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What personal information can Fleet see?

End users deserve to know what their employer can see on their laptops and the systems they manage.

Fleet does NOT have access to:

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Mouse movements

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Email & text messages

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Webcams & mic

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Screen content

Here’s how Fleet can see and manage your devices:

System settings

Fleet can enforce settings like password length on your device. This is useful for IT teams to keep your Mac up to date so you don’t have to.

Device actions

Fleet can take action on your device remotely like trigger a restart, lock, or wipe your device. This is useful for IT teams to help you troubleshoot remotely if you run into any issues with your device.

Shell scripts

Fleet can run any shell script on your device remotely. This is useful for IT teams to help you troubleshoot remotely if you run into any issues with your device.

User account logins

Fleet can see details about the user accounts associated with your device, including which accounts have logged in recently. This is useful for IT and security teams to identify logins from suspicious accounts.

Device health & performance

Fleet can see details about your device’s hardware. E.g., what processor is used, how much memory is installed, storage capacity, battery health, etc. This allows IT teams to preemptively address device health problems, which can mitigate data loss and reduce disruption to your workflow caused by IT related issues.

Installed software packages

Fleet can access a detailed list of the software installed on your device. With this information, IT teams can better manage software update schedules, and reduce disruption to your workflow. Security teams can also use this data to determine if any of your software has been compromised, by referencing your software’s version number against known vulnerable software databases.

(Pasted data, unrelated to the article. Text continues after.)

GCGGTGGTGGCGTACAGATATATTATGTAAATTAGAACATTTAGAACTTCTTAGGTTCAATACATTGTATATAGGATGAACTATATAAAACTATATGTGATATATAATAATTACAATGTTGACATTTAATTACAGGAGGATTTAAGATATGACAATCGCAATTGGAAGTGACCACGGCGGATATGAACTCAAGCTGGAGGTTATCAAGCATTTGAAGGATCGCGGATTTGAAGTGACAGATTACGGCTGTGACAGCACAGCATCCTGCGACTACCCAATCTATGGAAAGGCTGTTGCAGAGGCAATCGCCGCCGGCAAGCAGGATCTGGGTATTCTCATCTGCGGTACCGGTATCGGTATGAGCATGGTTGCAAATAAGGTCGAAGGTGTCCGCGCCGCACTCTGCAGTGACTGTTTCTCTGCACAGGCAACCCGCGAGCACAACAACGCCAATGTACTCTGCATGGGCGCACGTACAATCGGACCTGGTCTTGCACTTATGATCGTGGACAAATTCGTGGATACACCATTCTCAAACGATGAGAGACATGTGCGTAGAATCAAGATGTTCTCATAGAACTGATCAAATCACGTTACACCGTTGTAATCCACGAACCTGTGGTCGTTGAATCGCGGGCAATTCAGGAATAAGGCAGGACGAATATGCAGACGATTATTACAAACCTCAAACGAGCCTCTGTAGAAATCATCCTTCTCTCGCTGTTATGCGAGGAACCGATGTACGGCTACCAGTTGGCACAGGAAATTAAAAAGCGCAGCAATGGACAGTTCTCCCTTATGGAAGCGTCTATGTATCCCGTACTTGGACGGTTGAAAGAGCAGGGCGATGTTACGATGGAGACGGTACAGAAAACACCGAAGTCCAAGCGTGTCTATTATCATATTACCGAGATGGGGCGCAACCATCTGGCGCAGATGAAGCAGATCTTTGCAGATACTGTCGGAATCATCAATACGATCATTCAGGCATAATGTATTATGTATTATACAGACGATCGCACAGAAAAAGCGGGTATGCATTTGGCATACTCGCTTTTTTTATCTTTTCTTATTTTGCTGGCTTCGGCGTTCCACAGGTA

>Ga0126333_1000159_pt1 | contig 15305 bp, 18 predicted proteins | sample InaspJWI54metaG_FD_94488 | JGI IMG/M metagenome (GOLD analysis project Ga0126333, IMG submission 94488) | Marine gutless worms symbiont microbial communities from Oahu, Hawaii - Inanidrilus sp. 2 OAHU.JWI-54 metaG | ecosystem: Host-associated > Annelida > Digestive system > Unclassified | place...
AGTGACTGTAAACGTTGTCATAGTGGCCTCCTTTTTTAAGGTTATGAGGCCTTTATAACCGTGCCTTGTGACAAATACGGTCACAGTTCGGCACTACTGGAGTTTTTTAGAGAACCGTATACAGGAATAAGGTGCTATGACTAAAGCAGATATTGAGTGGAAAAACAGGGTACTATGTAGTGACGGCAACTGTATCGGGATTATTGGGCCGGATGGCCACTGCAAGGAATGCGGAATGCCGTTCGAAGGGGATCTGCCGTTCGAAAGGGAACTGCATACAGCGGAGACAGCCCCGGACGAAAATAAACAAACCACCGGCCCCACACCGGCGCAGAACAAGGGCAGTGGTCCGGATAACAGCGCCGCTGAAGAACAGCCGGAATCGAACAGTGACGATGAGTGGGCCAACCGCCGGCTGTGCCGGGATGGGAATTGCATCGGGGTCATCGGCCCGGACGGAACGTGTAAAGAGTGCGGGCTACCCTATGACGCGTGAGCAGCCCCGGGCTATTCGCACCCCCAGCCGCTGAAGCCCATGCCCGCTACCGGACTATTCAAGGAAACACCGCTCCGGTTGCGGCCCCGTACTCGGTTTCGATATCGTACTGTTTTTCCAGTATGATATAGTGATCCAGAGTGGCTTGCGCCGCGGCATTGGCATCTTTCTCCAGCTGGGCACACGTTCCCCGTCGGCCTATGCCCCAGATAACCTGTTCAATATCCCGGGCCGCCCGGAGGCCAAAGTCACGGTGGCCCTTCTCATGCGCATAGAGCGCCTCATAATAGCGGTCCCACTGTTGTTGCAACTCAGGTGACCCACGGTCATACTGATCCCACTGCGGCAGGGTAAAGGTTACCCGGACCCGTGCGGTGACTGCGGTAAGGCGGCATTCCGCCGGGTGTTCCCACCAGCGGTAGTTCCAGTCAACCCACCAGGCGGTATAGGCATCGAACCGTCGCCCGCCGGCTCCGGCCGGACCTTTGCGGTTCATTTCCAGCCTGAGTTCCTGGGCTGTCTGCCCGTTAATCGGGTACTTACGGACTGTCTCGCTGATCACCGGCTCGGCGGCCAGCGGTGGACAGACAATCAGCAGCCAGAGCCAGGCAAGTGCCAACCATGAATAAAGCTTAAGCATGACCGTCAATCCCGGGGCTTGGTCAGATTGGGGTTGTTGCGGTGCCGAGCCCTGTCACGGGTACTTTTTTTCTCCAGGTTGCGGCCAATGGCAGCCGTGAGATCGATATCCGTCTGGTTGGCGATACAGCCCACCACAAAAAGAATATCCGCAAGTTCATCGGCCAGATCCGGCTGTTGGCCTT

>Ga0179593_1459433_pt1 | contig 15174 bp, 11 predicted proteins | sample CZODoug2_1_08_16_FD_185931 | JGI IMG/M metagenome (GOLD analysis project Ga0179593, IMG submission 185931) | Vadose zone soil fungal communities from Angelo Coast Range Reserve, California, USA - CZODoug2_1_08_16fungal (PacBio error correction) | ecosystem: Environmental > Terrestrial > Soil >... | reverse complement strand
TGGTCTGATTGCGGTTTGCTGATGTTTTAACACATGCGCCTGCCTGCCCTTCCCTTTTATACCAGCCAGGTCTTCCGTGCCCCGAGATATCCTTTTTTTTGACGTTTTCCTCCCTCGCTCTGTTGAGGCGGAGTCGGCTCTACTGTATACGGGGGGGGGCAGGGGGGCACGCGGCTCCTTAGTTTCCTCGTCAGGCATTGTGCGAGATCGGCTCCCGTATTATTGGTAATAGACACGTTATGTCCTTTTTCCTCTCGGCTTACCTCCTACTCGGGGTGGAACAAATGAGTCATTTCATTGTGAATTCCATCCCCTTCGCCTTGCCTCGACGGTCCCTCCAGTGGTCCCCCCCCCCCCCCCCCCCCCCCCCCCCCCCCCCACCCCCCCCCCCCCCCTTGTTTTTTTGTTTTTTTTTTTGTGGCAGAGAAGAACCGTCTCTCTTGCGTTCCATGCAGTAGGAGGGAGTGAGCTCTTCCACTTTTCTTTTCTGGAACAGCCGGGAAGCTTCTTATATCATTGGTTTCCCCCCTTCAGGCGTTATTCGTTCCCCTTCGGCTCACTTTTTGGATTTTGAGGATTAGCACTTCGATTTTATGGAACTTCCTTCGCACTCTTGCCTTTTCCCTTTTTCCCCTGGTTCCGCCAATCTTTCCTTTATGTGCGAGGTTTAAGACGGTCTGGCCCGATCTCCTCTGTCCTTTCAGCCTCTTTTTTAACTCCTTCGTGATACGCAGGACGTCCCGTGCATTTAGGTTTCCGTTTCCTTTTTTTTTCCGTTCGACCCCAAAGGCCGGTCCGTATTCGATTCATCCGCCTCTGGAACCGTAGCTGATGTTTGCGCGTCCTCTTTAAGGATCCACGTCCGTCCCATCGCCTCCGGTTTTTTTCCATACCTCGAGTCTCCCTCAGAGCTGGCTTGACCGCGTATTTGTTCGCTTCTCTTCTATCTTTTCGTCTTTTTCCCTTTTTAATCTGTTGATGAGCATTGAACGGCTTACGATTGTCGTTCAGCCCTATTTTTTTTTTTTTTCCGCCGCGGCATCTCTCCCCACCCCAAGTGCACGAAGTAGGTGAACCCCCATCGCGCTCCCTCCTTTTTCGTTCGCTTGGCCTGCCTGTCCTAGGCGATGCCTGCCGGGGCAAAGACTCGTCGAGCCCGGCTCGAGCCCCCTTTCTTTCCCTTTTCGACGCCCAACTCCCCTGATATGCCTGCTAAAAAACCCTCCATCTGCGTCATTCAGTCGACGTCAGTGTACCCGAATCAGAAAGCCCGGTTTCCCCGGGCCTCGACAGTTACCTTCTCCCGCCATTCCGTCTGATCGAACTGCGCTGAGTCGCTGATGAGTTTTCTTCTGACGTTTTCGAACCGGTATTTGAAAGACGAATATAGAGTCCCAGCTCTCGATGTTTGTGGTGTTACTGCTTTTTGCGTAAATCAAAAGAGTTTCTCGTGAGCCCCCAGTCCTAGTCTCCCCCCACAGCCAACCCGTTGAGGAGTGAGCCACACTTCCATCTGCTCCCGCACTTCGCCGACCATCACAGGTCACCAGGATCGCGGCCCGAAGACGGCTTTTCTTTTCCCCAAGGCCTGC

Running processes

Fleet can access a list of processes running on your device. These are processes you interact with graphically i.e., opened software; and processes that are running tasks in the background, such as sending data over network connections, running backups, or scheduled auto-updates. IT and security teams can use osquery to view this list in order to detect suspicious activity that may be a threat to your system.

Security configurations

Fleet can see information about the status of firewalls and other security software installed on your device.

Connected hardware devices

Fleet can see information about connected hardware devices. This is typically limited to only the type of hardware connected, and not specific details about the device. E.g., connected smartphones, USB devices, network devices, audio/visual hardware.

Device location

Fleet uses IP geolocation to provide an approximate location of your device. Accuracy of IP geolocation services vary depending on where you are, but can typically be pinpointed within the nearest state or city. Organizations typically use this feature to track stolen or misplaced devices, and in some cases to ensure the safety of employees.

File contents

In the case of a cyber attack, it is possible with Fleet to gain read access to files on your system. This is not a feature designed for privacy invasion, but rather a means for security teams to locate files on your device that may have been created or affected by a malicious virus.

Additionally, Fleet can be configured to store disk encryption keys that can be used to recover encrypted data from a macOS device.

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It’s important to be vigilant about the personal information you share on your devices.

If you are unsure, or still have concerns about your privacy, it’s a good idea to talk to your employer about your organization’s privacy policy, and how your personal information is handled.

Read about what to do, and not do on your work computer.